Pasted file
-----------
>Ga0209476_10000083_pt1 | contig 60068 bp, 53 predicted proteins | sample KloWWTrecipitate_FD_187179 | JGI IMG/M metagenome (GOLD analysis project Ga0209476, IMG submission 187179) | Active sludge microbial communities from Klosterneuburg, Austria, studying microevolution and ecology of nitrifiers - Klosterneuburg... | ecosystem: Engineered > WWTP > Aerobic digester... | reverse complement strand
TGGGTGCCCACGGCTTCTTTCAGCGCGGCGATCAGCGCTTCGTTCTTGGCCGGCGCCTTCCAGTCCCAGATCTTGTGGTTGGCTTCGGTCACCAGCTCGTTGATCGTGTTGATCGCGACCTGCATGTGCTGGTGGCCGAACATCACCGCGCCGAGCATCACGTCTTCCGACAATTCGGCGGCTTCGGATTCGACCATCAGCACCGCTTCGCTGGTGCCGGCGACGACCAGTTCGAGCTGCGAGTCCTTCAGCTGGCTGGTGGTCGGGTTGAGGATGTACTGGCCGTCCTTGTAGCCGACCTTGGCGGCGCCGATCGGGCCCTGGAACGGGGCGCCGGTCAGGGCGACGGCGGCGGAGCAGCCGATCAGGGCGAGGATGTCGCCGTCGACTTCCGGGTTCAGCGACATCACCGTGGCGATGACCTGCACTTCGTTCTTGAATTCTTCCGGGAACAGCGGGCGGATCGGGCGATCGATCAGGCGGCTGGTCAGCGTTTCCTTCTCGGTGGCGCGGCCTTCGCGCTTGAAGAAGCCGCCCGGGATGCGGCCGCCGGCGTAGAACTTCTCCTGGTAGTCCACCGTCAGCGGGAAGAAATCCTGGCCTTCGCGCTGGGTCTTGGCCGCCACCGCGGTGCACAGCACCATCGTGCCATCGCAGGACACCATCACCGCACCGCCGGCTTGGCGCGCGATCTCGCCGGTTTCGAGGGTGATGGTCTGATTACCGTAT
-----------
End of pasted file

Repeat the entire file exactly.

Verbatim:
>Ga0209476_10000083_pt1 | contig 60068 bp, 53 predicted proteins | sample KloWWTrecipitate_FD_187179 | JGI IMG/M metagenome (GOLD analysis project Ga0209476, IMG submission 187179) | Active sludge microbial communities from Klosterneuburg, Austria, studying microevolution and ecology of nitrifiers - Klosterneuburg... | ecosystem: Engineered > WWTP > Aerobic digester... | reverse complement strand
TGGGTGCCCACGGCTTCTTTCAGCGCGGCGATCAGCGCTTCGTTCTTGGCCGGCGCCTTCCAGTCCCAGATCTTGTGGTTGGCTTCGGTCACCAGCTCGTTGATCGTGTTGATCGCGACCTGCATGTGCTGGTGGCCGAACATCACCGCGCCGAGCATCACGTCTTCCGACAATTCGGCGGCTTCGGATTCGACCATCAGCACCGCTTCGCTGGTGCCGGCGACGACCAGTTCGAGCTGCGAGTCCTTCAGCTGGCTGGTGGTCGGGTTGAGGATGTACTGGCCGTCCTTGTAGCCGACCTTGGCGGCGCCGATCGGGCCCTGGAACGGGGCGCCGGTCAGGGCGACGGCGGCGGAGCAGCCGATCAGGGCGAGGATGTCGCCGTCGACTTCCGGGTTCAGCGACATCACCGTGGCGATGACCTGCACTTCGTTCTTGAATTCTTCCGGGAACAGCGGGCGGATCGGGCGATCGATCAGGCGGCTGGTCAGCGTTTCCTTCTCGGTGGCGCGGCCTTCGCGCTTGAAGAAGCCGCCCGGGATGCGGCCGCCGGCGTAGAACTTCTCCTGGTAGTCCACCGTCAGCGGGAAGAAATCCTGGCCTTCGCGCTGGGTCTTGGCCGCCACCGCGGTGCACAGCACCATCGTGCCATCGCAGGACACCATCACCGCACCGCCGGCTTGGCGCGCGATCTCGCCGGTTTCGAGGGTGATGGTCTGATTACCGTAT